Being F1’s only night race, the Singapore Grand Prix has a completely different ambience to other day time races. The 8pm start forces the F1 paddock to live a nocturnal lifestyle for the weekend, starting work at 3pm and finishing in the early hours of the following morning.
Visibility is only made possible by the 1,500 halogen lamps that line one side of the circuit, providing the drivers with a light reading of 3,000 lux. Some even wear tinted visors to reduce the glare.
The track is unusually wide for a street circuit, resulting in a couple of genuine overtaking places. It’s worth noting that this is the longest grand prix of the year; the 61 lap race comes in close to the two-hour time limit, which, when combined with the heat and humidity of the Tropics, makes this one of the most gruelling races of the year.
Sam Michael, Technical Director: Singapore has all the challenges, for both the drivers and engineers, of a classic street race, but with the addition of it also being held at night. There is a large improvement in track grip as the race weekend progresses. There are also more bumps and kerbs to deal with compared to normal and downforce is set to a maximum. Good traction with minimal understeer are always the focus of the car set-up here. We have an upgraded diffuser and a new front wing assembly for the first of the flyaways. We'll test both of them on Friday.
Rubens Barrichello: I love Singapore and I think the night race has been a great success. I don't really have a favourite corner as all of them are very challenging. Turn 4, for example, is a medium speed corner with some bumps on the way in that makes you double your attention but you can gain a lot of time there. As it is a long lap you need to keep the car and tyres in good shape as the last corner is a high speed one that determines your speed onto the straight. Williams has always done well there and I hope this time it is no different.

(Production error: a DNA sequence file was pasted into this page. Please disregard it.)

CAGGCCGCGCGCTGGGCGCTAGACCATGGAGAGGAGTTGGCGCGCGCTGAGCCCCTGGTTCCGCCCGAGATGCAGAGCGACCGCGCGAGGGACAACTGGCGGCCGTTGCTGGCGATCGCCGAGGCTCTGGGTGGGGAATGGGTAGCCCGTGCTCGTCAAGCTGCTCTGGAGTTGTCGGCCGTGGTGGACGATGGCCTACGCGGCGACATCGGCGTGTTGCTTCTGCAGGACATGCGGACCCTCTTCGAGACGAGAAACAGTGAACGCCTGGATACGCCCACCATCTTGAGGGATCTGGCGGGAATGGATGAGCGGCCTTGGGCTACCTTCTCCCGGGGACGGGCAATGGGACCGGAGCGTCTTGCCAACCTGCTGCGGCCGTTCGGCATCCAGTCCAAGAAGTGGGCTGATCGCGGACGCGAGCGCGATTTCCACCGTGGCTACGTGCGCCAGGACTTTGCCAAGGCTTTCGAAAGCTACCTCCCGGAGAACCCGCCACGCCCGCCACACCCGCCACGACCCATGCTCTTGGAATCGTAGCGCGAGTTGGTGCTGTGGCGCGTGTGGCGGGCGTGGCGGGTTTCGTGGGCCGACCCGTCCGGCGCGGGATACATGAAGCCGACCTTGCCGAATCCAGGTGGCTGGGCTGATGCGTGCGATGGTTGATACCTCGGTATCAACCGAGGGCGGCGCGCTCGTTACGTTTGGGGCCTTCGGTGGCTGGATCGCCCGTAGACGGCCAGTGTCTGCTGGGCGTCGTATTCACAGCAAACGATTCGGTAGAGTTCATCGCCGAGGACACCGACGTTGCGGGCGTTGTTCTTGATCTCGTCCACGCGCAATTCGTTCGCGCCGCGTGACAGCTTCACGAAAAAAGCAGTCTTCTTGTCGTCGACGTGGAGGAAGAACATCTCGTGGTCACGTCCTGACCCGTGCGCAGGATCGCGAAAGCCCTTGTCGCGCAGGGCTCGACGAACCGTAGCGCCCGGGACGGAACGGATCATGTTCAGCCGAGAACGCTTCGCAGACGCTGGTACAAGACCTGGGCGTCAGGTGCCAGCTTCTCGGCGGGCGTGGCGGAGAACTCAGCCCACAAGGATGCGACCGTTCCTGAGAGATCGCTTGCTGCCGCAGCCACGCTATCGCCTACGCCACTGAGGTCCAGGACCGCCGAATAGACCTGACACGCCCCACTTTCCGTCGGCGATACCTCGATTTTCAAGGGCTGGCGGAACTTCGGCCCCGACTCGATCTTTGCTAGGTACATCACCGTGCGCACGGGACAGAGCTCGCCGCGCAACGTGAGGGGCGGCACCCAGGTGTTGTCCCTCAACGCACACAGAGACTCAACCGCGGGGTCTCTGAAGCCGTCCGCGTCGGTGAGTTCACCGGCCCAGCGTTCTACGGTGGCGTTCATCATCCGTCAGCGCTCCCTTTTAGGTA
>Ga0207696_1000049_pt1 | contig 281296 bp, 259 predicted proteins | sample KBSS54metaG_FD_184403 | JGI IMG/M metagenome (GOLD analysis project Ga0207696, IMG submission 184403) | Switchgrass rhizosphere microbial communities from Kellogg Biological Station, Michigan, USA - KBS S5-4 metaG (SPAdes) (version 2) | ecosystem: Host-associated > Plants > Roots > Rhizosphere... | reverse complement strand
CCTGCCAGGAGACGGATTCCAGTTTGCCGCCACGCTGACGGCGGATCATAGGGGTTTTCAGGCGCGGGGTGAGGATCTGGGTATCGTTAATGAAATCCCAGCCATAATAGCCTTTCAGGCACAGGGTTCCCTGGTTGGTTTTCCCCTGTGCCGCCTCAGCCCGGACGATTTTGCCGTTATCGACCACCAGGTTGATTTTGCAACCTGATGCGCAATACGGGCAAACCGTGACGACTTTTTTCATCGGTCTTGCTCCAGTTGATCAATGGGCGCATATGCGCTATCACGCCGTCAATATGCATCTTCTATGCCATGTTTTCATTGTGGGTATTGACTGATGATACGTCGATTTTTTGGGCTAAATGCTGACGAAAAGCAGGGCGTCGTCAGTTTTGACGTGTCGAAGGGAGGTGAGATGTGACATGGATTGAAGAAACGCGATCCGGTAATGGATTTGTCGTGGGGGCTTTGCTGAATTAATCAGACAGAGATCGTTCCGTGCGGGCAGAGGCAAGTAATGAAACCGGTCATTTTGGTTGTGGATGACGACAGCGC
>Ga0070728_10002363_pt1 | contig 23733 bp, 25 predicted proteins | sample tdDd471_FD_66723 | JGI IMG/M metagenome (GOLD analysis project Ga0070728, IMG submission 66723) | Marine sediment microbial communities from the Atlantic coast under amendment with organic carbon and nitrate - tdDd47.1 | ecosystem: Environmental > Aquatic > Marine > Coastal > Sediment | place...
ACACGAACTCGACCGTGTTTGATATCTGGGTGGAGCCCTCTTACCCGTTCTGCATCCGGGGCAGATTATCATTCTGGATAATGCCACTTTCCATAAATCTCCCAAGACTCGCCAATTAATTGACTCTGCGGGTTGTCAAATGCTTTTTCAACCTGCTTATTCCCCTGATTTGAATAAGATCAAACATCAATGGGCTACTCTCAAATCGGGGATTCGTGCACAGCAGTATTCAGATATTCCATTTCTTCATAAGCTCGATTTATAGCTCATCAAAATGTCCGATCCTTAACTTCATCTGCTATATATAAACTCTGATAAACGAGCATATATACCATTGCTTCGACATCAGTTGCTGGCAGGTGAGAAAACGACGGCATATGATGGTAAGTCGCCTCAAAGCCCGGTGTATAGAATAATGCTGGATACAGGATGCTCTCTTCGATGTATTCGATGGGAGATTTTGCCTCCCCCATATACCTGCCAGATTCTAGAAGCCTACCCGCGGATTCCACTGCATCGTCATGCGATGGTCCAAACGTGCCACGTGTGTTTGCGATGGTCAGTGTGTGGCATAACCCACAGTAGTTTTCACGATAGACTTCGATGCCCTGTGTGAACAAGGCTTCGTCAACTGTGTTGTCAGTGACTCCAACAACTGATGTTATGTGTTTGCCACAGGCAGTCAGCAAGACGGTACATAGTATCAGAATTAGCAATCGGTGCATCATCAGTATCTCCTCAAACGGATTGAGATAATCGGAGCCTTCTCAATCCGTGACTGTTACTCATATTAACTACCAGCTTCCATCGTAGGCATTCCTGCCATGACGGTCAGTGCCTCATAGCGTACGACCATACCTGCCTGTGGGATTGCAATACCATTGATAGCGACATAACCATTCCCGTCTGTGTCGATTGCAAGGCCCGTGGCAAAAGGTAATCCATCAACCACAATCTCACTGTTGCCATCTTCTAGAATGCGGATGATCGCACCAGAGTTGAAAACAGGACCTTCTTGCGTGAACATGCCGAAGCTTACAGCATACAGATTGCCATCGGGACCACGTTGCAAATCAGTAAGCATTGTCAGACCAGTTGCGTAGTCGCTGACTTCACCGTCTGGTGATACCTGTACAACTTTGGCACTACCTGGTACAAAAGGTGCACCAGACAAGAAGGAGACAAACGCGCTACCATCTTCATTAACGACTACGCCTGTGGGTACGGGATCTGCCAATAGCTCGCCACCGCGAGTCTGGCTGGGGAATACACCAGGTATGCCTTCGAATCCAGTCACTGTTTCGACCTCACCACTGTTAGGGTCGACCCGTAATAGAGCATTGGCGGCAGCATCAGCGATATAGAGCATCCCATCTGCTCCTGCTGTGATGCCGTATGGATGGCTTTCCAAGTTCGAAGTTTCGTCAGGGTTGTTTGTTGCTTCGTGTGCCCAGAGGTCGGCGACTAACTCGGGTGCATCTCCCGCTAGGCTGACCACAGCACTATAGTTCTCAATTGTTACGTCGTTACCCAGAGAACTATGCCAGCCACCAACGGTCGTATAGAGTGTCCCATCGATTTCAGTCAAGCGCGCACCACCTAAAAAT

Pastor Maldonado: Marina Bay is a new track for me so I will need to work hard to learn it ready for qualifying. It will be my first time in Singapore and my first time racing at night as well. Everyone has told me it is the most beautiful place so I’m looking forward to getting there. I really like street circuits so I think I can be quick there. We have some upgrades for this race that we hope will be a big improvement and help us better our last result. It has been nice to be back in Venezuela since racing in Italy, especially visiting Canaima National Park last week as it was a great experience. I’m now feeling very relaxed and ready to get back to work in Singapore.
From Cosworth’s perspective: From two of the toughest race tracks on the F1 calendar for engines, Spa and Monza, Formula One heads to Marina Bay in Singapore, one of the least demanding circuits for outright engine power. The circuit’s composition of 23 mainly slow corners means that engines are still given a continuous workout with little breathing room over the 5km lap. As a result of the lack of straights, engine cooling can be an issue, particularly when coupled with the region’s hot and humid conditions.
Engine responsiveness at low speed will be crucial to a good lap time. Gear ratios will be adjusted to allow drivers to quick shift at the lower end of the rev scale. The track is similar in some ways to the rigours of Monaco or Valencia, demanding a high downforce aerodynamics package, but has its own unique character by being a night race.
From Pirelli’s perspective: At the Singapore Grand Prix we’ll be bringing the supersoft and soft compounds, a combination that we used on the street circuits of Monaco and Canada. Singapore presents us with a different challenge though as the temperatures are hotter and conditions will be more humid, even though the race is held at night. We have actually had experience of running in the dark in wet conditions before – before the start of the season we tested on an artificially-dampened track at night in Abu Dhabi – so we’re prepared for a very wide range of circumstances.